Addressing the Semiconductor Crisis

Addressing the Semiconductor Crisis


By Brian E. Edelman, President, Purdue Research Foundation.

Purdue Research Foundation has been collaborating with visionaries from industry, government, communities, and academia to solve pressing problems. We are working on several fronts, including the national semiconductor crisis that impacts American national security, industry, and consumers.


The Semiconductor Problem

The manufacture of semiconductors – essential components in national defense systems, advanced medical equipment, consumer products, and more – has steadily migrated from the United States to East Asia. Before 1990, more than 30% of semiconductors were produced in the U.S. Today, it is less than 15%.

Government and industry leaders correctly say it is unacceptable to rely on international suppliers for universally critical technology. Supply chain delays could leave American industry and the economy susceptible to slowdowns – or worse. There also are concerns that foreign competitors who are among the global leaders of semiconductor manufacturing could make it difficult for the U.S. to gain access to them.

The federal government’s interest in semiconductors is so strong that U.S. Secretary of State Antony J. Blinken and Secretary of Commerce Gina Raimondo visited Purdue to see the leading-edge research and workforce development efforts that can help the U.S. restore domestic semiconductor manufacturing and competitiveness abroad.

Purdue Research Foundation, Purdue University, the State of Indiana, industry, and other higher education institutions are partnering to address this problem. The university has established educational programs to bolster the semiconductor engineering workforce and PRF is recruiting semiconductor companies to create jobs in and around the university’s West Lafayette campus.


Semiconductor Employment

The State of Indiana has invested $2.7 million in the Accelerating Microelectronics Production and Development Task Force, which will secure federal funding and commercial semiconductor opportunities for the state. The AMPD includes representatives from industry as well as Indiana University, Ivy Tech Community College, Rose-Hulman Institute of Technology, and Purdue.

The work to recruit the semiconductor industry to Indiana already has reaped rewards. Minnesota-based SkyWater Technology (NASDAQ:SKYT) will build a $1.8 billion state-of-the-art semiconductor manufacturing facility in the Discovery Park District at Purdue, which will create 750 new direct jobs within five years after opening. Additionally, MediaTek Inc., a leading global fabless chipmaker, will partner with Purdue’s College of Engineering to open the company’s first semiconductor chip design center in the Midwest, located at the university’s West Lafayette campus. These are just the first results of this dedicated recruitment effort.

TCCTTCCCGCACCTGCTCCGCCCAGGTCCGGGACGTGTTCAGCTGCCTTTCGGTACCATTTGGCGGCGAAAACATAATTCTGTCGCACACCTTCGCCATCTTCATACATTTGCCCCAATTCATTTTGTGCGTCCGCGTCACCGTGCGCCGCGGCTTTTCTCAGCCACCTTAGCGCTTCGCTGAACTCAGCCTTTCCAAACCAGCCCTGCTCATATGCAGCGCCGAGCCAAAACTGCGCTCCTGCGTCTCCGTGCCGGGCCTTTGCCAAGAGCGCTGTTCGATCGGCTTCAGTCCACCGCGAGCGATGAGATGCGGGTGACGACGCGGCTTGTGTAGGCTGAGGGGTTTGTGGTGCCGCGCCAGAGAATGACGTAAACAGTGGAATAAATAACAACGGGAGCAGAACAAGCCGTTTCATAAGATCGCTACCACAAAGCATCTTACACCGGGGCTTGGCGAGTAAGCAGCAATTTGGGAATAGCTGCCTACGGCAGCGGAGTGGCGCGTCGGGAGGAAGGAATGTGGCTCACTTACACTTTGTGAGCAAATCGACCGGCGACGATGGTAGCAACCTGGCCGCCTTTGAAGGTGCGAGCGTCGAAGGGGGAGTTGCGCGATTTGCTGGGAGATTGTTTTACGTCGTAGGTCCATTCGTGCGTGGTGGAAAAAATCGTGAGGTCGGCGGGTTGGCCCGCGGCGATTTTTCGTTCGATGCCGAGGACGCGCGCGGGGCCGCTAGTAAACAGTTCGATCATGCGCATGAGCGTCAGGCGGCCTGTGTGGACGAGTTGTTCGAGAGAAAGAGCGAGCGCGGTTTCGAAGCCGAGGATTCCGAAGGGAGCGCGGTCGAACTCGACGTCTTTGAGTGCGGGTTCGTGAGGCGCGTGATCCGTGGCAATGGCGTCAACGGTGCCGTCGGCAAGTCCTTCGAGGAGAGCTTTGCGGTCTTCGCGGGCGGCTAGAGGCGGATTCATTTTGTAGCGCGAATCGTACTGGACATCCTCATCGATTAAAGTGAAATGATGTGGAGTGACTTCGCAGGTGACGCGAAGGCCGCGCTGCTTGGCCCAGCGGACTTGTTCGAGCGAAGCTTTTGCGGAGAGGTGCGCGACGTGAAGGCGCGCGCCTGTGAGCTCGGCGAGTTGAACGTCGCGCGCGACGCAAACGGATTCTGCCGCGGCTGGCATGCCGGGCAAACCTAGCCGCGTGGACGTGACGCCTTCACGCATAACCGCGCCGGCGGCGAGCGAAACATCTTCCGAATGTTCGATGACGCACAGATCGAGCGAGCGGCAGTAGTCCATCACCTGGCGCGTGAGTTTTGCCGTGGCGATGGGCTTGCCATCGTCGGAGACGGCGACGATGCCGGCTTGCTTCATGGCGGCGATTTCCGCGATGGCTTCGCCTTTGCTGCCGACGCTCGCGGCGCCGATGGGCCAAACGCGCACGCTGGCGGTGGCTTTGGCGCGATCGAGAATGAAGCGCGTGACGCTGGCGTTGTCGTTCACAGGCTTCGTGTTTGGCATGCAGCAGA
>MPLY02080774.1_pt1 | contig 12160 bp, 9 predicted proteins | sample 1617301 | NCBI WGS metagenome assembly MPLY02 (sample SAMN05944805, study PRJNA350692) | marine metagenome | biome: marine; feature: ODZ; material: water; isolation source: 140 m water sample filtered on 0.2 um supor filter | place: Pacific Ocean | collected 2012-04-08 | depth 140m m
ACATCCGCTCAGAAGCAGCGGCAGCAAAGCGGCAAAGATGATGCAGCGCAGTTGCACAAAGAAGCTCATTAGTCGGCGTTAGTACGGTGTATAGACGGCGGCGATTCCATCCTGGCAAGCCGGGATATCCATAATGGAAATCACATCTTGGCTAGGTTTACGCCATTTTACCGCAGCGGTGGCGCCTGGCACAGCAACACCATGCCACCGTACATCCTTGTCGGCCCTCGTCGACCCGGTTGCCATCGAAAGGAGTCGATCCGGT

Semiconductor Education

Purdue’s Semiconductor Degrees Program, or SDP, is a comprehensive set of innovative, interdisciplinary degrees and credentials in semiconductors and microelectronics. It includes both graduate and undergraduate courses, leading to a quick increase of skilled talent. According to an article in The Washington Post, Purdue currently graduates about 150 semiconductor engineers annually. The new target after the SDP launch is almost seven-fold: 1,000 graduates annually.

The federal government and industry are partnering in their support of the SDP. The program is a cornerstone of the U.S. Department of Defense’s SCALE (Scalable Asymmetric Lifecycle Engagement) program, the American Semiconductor Academy, and CHIPS Act workforce consortia. Also, industry executives from Cisco Systems, IBM, Intel, MediaTek, Microsoft, Qualcomm, Semiconductor Industry Association, SkyWater Technology, and other companies will advise the program as members of a leadership board.

Purdue also is partnering with Ivy Tech Community College, which will develop corporate training programs for industry-driven credentials, including certificates and certifications, develop curriculum for associate and bachelor’s degrees, conduct outreach in high schools to increase student interest in microelectronics and attract semiconductor companies to Indiana to provide well-paying jobs. The collaboration also will expand the workforce by deploying virtual training tools and creating access to online courses.


Bringing Everyone Together

Finding robust solutions to address challenges facing the economy, national security and quality of life becomes easier when multiple perspectives come together. It is one of the reasons Purdue Research Foundation was established: to bring together leaders from academia, industry, and government to find solutions for all. Our combined strength will turn this national challenge into a growth opportunity for Indiana.

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